No Room for Error

How paring down center-store categories could spur supply-chain profitability

Published in CSP Daily News

OAK BROOK, Ill. -- In a slow-to-recover economy, against the backdrop of stagnant consumer spending and high fuel prices, convenience retailers whose stores carry the bestselling center-store items and maintain in-stock levels stand the best chance of staying in the black, according to Kit Dietz, president of Huron, Ohio-based Dietz Consulting.

Dietz recently collaborated with fellow industry consultancy Willard Bishop on a research project--the C-store Retail SuperStudy--designed to identify center-store profit opportunities by analyzing the operations of retail chains [image-nocss] throughout the country and the wholesale distributors that service them. Specifically, the study looked closely at activity-based costs as a way to "tell the full story" of category- and item-level performance, according to Dietz.

Among the findings: Across all c-store categories, the top 19% of SKUs contributes 80% of sales, and the bottom 50% of SKUs contributes just 5% of sales. Put simply, there is too much dead weight on store shelves. To mend the problem, retailers and their partners need to work together to pare down the slower-moving items undeservedly taking up time, resources and shelf space--eroding profit dollars as a result--and deny the temptation to tack on unproven new items that add variety but not value.

"We have these big distribution gaps on core SKUs," Dietz told CSP Daily News. "We've been talking about these issues for a long time now, and finally I think we're at a point where we have better data resources, better wholesalers and even better retailers than we did 10 or 11 years ago."

Although national and larger regional chains have the resources to commit to so-called "efficient assortment" of center-store categories, what about the industry's mom-and-pop retailers--the independents that collectively account for the lion's share of stores in the convenience channel?

"This channel has 90,000 independents who decide what they want in their stores," said Dietz. "A lot of time the independent retailers will get focused on the lowest cost of goods, and they think they're saving on a certain item. And as a result, the items they should be carrying get squeezed out by something they can make more margin on."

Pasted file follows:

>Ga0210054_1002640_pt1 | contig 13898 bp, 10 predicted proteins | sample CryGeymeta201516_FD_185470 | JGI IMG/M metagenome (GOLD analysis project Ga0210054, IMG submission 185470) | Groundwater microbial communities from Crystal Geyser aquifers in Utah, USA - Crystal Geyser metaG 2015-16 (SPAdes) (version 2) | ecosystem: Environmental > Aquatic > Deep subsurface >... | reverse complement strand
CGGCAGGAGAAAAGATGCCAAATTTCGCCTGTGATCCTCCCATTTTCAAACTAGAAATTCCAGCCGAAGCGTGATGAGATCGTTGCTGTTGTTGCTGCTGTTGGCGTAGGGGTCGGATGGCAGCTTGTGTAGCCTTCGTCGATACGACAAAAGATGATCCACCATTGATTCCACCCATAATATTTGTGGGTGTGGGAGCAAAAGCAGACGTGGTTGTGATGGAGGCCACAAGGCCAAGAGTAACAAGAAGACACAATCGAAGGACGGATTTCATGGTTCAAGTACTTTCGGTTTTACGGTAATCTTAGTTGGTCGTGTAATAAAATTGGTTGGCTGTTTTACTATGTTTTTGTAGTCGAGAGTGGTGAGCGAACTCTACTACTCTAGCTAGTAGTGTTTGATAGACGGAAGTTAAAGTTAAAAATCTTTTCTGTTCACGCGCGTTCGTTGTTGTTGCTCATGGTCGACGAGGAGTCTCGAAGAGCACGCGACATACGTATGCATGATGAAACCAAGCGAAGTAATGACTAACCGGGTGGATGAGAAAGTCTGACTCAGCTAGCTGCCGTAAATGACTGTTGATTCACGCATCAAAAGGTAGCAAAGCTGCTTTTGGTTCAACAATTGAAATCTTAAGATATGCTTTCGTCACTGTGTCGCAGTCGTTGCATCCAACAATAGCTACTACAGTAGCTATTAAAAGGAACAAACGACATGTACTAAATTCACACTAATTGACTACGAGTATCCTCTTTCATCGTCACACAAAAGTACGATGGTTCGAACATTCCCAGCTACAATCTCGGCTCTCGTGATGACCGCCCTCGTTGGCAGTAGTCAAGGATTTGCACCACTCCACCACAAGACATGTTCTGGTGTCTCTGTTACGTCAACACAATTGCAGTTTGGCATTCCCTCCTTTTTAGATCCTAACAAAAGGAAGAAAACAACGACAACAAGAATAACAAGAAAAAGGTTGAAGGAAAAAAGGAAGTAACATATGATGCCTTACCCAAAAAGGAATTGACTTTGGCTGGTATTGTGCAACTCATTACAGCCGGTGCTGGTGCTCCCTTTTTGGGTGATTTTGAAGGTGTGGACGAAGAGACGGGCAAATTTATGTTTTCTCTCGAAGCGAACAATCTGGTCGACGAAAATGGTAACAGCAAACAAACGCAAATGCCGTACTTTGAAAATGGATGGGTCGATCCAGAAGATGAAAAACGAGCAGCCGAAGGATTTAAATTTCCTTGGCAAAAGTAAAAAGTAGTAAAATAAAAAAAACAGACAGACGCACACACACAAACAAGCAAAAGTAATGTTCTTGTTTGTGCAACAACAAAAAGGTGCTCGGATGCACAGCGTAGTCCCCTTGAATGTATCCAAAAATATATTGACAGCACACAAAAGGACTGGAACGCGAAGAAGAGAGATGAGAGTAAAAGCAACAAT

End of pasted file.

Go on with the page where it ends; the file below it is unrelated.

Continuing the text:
Single-store independents are especially vulnerable. Many choose to buy in bulk at mass merchandisers because they believe they are getting a good deal on something that closely resembles a bestseller. But in many center-store categories, customers are remarkably brand loyal.

"Buying cheap at Costco is not a good deal when it's not a bestseller and all it does is sit on the shelf and kill turns," said Marty Monserez, convenience channel leader for Cincinnati-based Procter & Gamble, which owns some of the bestselling brands in the center store. "We don't have any extra room in these small-box stores, so we can't afford to make a mistake. ... The consumer is not going to buy something they don't use and trust; he's not coming back to a store that made him buy something he doesn't like at a high cost."

He added, "There are now several data sources that didn't exist 10 years ago. Retail chains can tap into this data source from almost any manufacturer. ... Fundamentally, we need to get the best SKUs in the stores to meet consumers' needs. Once that's done, then we can focus on the edges," referring to noncore items.

If John Dalton, national sales director for the convenience channel for Minneapolis-based General Mills, has one seed of advice for retailers, regardless of their size, it is this: Engage leading manufacturers and enlist their help.

"Know and understand what's available in terms of information, and spend a good chunk of time understanding your own [data]," he said. "Then pick two or three things you are going to do now, whether it's looking at the salty-snacks category holistically--seeing warehouse brands and DSD brands as one, not as two separate categories--or otherwise continuing to look at the center store as a growth opportunity."

The C-Store Retail SuperStudy conducted by Willard Bishop in collaboration with Dietz Consulting included three geographically dispersed convenience-store chains based, respectively, in the Southeast, along the West Coast and in the Central/South region, as well as the distributors that service their stores. The SuperStudy analyzed 28 categories based on NACS category definitions, using three types of data: item-level performance data; cubic space data; and ABC data. For performance data, each participant provided 52 weeks of data, ending in 2010.

For more on the SuperStudy and ways retailers can boost their profitability in center-store categories, see the June issue of CSP magazine.